The Whitehaven Academy, a school once at the centre of the Bright Tribe scandal, has been rated ‘good’ by Ofsted, almost five years after it moved to a new sponsor.
The secondary school in Cumbria was placed in special measures in 2016 after inspectors found pupils made ‘inadequate’ progress, and warned of “insufficient improvement” work by its then sponsor.
For years the school was the focus of a bitter row over the state of its buildings and the support it received from Bright Tribe, which was set up by businessman Michael Dwan.
The Cumbria Education Trust took charge at the school in late 2018, and Ofsted has now upgraded the school to ‘good’.
Inspectors said leaders had “placed The Whitehaven Academy at the heart of the local community”, described pupils as “kind and considerate towards each other” and said “necessary steps” had been taken to ensure “most pupils now achieve well”.
Leaders have “established an ambitious suite of subject curriculums”, and “most teachers use their strong subject knowledge effectively to make regular checks on what pupils know and remember”.
Teachers also “deal effectively with any incidents of low level disruption that may occur”.
School was focus of national academy scandal
Bright Tribe agreed to give up the school in 2017 amid growing calls for its removal as sponsor. Matters came to a head after flooding damaged already “dilapidated” buildings on the school site.
An investigation by Panorama in 2019 alleged Bright Tribe had received hundreds of thousands of pounds in grants to carry out improvement works that were never completed.
Accounts for the trust in 2019 revealed the government was looking to take action for “potential improper use of historic grants”. The matter was referred to fraud police, but the investigation was subsequently dropped.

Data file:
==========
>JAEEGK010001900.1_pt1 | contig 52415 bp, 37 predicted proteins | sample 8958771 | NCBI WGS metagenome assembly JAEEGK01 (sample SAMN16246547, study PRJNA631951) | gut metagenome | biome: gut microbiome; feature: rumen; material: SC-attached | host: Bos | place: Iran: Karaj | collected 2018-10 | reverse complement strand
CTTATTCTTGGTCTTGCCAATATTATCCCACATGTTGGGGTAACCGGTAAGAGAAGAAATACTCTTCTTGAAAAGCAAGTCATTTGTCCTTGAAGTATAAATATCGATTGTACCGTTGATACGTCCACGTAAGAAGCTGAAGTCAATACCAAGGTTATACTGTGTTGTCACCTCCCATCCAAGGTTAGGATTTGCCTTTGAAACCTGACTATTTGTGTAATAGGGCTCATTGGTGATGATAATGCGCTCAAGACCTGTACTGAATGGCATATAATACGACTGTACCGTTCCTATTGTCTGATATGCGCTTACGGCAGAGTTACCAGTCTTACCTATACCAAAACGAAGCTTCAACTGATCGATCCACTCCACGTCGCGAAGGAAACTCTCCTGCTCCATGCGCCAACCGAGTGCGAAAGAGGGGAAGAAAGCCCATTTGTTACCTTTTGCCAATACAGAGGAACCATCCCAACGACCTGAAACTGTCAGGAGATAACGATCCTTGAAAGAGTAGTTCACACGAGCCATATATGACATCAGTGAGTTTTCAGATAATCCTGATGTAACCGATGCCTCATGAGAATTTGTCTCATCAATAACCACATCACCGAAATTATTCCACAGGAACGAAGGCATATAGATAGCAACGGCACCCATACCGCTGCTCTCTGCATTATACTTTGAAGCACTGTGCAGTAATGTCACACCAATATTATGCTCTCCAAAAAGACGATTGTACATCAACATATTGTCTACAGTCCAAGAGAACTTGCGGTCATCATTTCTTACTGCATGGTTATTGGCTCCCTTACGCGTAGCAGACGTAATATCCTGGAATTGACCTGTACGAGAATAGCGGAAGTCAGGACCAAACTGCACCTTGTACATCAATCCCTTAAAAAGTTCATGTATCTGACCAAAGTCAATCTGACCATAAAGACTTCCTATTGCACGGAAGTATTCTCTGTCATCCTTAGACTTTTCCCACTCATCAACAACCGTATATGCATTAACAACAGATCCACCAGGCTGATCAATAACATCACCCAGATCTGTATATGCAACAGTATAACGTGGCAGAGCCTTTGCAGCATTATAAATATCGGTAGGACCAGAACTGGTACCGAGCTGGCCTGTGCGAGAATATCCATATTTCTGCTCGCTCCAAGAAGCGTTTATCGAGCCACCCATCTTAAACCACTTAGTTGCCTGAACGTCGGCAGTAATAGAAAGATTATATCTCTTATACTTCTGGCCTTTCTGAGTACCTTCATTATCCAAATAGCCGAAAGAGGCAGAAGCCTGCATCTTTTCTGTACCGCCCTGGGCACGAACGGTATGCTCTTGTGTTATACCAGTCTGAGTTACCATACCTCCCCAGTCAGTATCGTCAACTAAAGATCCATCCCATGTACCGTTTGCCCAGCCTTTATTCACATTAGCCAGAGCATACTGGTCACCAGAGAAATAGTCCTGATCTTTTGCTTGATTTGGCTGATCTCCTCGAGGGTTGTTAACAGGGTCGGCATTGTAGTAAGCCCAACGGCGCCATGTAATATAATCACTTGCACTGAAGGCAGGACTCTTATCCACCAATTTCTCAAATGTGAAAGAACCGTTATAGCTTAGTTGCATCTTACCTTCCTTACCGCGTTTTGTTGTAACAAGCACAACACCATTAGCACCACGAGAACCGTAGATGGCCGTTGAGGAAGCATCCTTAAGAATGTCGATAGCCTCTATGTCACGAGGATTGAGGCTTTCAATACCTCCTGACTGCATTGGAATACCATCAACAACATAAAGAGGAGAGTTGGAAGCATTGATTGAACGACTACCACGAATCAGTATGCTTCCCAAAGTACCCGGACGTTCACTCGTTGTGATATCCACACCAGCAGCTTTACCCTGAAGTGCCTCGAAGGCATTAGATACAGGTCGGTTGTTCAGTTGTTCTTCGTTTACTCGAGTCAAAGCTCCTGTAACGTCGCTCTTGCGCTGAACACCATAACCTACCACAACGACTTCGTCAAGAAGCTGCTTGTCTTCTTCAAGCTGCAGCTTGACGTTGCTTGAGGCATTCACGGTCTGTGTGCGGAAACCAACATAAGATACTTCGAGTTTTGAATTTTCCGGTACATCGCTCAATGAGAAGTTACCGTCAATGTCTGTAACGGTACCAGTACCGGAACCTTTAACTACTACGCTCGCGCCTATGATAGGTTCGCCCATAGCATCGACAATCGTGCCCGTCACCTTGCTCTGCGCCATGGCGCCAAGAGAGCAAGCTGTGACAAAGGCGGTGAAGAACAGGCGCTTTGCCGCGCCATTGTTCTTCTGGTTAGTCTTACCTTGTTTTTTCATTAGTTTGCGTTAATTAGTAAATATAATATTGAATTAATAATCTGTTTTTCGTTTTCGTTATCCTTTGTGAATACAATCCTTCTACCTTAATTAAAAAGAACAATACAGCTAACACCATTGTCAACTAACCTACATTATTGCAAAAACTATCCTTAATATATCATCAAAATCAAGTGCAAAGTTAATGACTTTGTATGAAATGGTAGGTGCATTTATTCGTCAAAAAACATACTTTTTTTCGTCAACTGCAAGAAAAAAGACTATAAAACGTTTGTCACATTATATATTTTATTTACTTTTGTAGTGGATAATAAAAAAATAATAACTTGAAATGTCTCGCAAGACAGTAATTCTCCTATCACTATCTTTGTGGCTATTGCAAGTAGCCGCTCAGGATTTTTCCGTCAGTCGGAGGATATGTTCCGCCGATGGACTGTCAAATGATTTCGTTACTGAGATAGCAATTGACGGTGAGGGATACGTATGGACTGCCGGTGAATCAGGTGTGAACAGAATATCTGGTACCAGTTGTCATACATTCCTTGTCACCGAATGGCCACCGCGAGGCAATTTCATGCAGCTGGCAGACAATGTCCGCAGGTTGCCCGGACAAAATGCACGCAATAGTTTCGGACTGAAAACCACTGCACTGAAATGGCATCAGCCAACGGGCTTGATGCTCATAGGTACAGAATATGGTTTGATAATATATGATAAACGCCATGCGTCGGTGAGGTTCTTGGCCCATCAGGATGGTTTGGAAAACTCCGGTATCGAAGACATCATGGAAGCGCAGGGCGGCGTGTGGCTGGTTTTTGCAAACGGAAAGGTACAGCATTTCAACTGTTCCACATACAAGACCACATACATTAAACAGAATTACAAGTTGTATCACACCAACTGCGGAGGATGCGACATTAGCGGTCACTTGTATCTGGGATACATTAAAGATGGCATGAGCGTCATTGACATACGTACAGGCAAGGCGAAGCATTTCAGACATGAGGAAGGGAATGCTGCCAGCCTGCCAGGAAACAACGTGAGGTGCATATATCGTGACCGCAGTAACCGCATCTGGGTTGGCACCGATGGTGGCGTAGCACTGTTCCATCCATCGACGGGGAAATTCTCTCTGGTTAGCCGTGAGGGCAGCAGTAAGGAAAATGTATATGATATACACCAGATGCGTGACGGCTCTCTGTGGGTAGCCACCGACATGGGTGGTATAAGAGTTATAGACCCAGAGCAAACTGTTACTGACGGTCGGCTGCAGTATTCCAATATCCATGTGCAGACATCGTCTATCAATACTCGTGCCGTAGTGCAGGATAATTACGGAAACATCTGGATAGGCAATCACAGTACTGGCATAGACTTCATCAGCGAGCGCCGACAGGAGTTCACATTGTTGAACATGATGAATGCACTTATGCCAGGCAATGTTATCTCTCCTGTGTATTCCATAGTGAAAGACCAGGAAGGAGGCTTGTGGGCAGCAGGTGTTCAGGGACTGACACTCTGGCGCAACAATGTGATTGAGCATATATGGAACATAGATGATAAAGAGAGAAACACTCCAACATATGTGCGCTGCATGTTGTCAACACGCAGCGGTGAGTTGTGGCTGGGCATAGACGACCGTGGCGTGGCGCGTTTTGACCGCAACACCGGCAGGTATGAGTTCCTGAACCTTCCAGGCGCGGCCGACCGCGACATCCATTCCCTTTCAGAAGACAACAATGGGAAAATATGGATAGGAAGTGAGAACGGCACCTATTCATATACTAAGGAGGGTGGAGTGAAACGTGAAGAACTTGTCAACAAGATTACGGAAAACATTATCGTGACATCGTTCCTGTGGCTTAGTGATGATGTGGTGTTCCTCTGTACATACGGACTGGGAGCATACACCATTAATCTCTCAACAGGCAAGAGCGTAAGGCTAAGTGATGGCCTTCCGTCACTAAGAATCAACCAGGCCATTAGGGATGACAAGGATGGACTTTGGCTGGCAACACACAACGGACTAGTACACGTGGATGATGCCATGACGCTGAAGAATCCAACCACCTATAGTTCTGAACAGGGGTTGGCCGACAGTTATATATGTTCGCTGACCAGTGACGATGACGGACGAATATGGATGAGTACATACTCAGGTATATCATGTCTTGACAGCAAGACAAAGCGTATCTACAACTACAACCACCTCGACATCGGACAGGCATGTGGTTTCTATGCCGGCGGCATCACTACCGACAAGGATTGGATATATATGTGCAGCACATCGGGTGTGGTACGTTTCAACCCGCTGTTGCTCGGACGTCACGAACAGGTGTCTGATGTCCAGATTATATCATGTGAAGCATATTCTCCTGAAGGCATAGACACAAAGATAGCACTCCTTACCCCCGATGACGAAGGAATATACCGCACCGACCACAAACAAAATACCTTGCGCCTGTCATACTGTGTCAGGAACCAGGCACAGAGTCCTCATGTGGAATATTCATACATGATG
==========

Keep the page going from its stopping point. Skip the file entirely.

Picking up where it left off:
The trust finally closed in 2019 after giving up all its schools, and after Department for Education troubleshooters Angela Barry and Nikki King were parachuted in as trustees.
Cumbria Education Trust was handed over £300,000 in government funding to aid its takeover of Whitehaven, and a £20 million rebuild was initiated by the government.
Nigel Youngman, the school’s head, said they had “wonderfully supportive parents who simply want the best for their children”.
“It’s vital we match their high expectations and I am lucky to have a brilliant staff team who do exactly that, and we invest in them. We now have a strong and innovative curriculum that is helping students progress to their next step.”
‘We will keep getting better’
He said the school had “bucked the national trend” of declining standards of attendance, and results were “on the up” with progress up around half a grade per subject since 2019.
“There is still more to do – but we will keep on getting better and better. This is just the start.”
The report found Whitehaven ‘good’ in every area, but called for improvement to improve pupils’ understanding of some subjects.
In a “small number of subjects, some of the activities that some teachers design
do not help pupils to develop a sufficient depth of understanding”, the report warned.
“Leaders should ensure that teachers receive the support that they need to further embed the curriculums in th ese subjects so that all pupils are well prepared for the next stage of their learning.”
Bright Tribe, alongside sister trust Adventure Learning Academies Trust which Dwan also founded, are yet to be wound up amid ‘finalisation of outstanding matters’.
Accounts published last month for ALAT state it is “subject to a number of external investigations into capital spend in previous years and a contingent liability of £330k has been disclosed within the accounts on the basis of improper use of historic grants which would be reclaimed by the DfE”.